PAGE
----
Trada is no longer doing Codespace – they’ve filled up the area with other companies. However, if you are looking for office space in Boulder for your startup, take a look at PivotDesk and give it a try.
When developers come through Boulder, I regularly get asked if I know a place for them to camp out and work for the day. There’s now a great solution – Codespace – hosted by Trada.
Boulderites know the local coffee shop / sushi scene where wifi is abundant. However, you now have a dedicated, free co-working space for developers on Walnut Street right in the middle of downtown (in the old Daily Camera building, now home to Trada). The Codespace philosophy is a simple one:
Code is free, so should be the space you create it in. If you’re in the neighborhood, come over and hang out – for an hour or the whole day. Enjoy some free wireless, scrawl on the whiteboards, rack up on endless caffeine, and enjoy hanging out and working with the smartest development talent in Boulder.
In addition to daily free options, there are a few dedicated spaces that you can apply for. Go check out the Codespace page or my partner Seth Levine’s longer description about Codespace. Most importantly, go check out Codespace. And please thank the gang at Trada for providing this for the Boulder entrepreneurial community.
I went on vacation for a few days to celebrate Amy’s birthday and those sneaky scarf makers at Big Red Scarves expose me on the Internets.
I’ve been trying for months to discover their secrets to no avail. I’ve even had Amy take up knitting to try to figure it out.
But now I know. It’s Trada. The real secret is out – Big Red Scarves has been using Trada for their search engine marketing campaigns. I should have been able to figure it out from the previous videos on the Internets staring Niel Robertson and Seth Levine, but I guess I missed them because I was too busy sheering sheep and cleaning off my sneakers.
I’m not done with them yet – just you wait. Bwahahahahahahahaha.
– Vladamir Schlockfeld, Chief Researcher at Globoscarf (Brad’s evil twin)
My partner Seth Levine has a detailed post up today titled Trada – from the beginning that describes the creation and financing of Trada. Foundry Group is the seed investor in Trada and Seth’s post describes one example of what I think is effective VC seed investing.
The meat of the funding story follows:
“Of course coming up with the idea is the easy part. Executing against that idea is another matter. In this case neither Niel (nor I) had any interest in creating a traditional syndicate to fund the company. Instead we quickly put our heads together about a financing (we like to say it was over beers, but the truth is more mundane – we hammered out the details in a 10 minute conversation in the conference room of the Foundry office). We decided that we wanted to bring in some experts to help us with the business and together flew around pitching the business to a small handful of strategic angel investors to pull together a small syndicate that became the initial Trada investor base. Niel and I hammered out a second financing in similar fashion (again around the Foundry conference table, this time without the need for an angel roadshow). It’s a great example of how we like to work with entrepreneurs – especially those that we have a long history with. We like to be involved early (in this case before an idea for a business even existed) and we think of our angel investments as a down payment on a subsequent investment in the business (we’ realize that we need to give early businesses some time to develop).”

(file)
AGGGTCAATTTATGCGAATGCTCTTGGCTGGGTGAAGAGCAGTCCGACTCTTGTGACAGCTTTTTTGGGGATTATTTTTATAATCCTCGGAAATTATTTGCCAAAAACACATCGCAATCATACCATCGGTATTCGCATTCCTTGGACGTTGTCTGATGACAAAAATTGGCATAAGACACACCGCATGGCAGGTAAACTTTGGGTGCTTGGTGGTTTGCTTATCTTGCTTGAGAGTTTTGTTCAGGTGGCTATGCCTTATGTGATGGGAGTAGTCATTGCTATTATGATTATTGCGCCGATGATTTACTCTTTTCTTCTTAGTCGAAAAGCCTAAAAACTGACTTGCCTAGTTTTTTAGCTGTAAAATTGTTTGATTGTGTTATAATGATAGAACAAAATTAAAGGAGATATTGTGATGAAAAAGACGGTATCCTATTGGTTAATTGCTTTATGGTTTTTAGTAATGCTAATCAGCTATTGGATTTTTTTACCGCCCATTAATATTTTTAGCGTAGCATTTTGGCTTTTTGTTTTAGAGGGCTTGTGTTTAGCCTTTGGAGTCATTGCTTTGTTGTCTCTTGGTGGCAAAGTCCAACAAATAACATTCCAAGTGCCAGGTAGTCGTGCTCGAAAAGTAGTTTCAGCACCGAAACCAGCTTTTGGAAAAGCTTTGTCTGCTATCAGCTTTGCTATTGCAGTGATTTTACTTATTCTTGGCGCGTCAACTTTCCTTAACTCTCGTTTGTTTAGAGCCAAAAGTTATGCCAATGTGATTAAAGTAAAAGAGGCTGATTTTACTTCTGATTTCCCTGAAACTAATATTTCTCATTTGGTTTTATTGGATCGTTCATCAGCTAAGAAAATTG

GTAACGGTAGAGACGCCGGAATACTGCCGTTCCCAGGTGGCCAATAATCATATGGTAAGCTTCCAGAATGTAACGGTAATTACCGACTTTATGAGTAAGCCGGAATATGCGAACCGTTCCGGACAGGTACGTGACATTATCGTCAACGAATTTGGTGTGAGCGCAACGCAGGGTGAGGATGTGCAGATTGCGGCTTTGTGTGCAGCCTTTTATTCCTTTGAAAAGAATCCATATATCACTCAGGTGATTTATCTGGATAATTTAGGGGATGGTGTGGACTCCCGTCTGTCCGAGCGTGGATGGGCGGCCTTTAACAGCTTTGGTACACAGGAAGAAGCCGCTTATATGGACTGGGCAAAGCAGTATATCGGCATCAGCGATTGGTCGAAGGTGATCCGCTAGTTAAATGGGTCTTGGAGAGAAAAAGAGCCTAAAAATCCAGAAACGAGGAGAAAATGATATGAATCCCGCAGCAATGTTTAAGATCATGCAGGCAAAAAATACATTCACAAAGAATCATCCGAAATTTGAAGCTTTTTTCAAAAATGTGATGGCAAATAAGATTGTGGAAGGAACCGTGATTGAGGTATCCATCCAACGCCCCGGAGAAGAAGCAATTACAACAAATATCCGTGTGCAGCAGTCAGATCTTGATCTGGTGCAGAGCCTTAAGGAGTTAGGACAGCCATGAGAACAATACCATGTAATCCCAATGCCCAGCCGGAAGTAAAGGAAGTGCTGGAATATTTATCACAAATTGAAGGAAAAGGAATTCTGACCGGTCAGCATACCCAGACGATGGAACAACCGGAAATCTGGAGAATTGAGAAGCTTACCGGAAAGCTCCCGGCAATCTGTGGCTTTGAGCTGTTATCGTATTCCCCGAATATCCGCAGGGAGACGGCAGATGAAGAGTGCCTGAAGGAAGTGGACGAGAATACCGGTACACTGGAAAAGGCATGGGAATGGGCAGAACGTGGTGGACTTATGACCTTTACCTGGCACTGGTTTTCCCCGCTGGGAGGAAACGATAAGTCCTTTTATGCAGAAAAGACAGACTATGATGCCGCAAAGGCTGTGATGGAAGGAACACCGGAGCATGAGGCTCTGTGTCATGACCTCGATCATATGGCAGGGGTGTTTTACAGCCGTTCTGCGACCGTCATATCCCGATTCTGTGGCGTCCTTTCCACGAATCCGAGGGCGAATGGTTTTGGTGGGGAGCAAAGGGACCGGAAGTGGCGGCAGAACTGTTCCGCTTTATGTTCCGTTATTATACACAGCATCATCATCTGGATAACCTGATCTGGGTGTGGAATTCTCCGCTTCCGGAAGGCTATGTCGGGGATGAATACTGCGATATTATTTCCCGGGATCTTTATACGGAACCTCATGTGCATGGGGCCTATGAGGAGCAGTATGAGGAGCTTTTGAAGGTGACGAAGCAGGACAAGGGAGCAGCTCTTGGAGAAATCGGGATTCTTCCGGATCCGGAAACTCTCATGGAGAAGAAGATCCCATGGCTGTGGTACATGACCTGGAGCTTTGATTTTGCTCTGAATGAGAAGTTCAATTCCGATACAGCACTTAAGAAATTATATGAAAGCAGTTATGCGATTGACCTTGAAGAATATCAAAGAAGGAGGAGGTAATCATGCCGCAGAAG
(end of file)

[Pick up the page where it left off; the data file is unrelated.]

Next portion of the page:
The short version is that the seed round was figured out in ten minutes – this was the “Series A”. A few strategic angels were added to this round. We did a second financing by ourselves at an increased valuation – this was the “Series B”. Recently Google Ventures led the a $5.75m “Series C” round.
The terms on the Series A and B were straightforward as Niel Robertson, the founder/CEO of Trada is a sophisticated entrepreneur (Trada is his third company) so he had no patience (nor did we) for silly, complex early stage terms. More importantly, the two key aspects of any deal – price and control – we able to be negotiated quickly between Seth and Niel, partly because of their long history working together which was built on mutual respect and trust.
When we funded the Series A (the seed round) of Trada, we fully expected we were at the beginning of a multi-round journey. Seth does a great job of explaining how it got started – I encourage you to read his post for an example of one of the financing cases where I think a VC can be an excellent seed investor.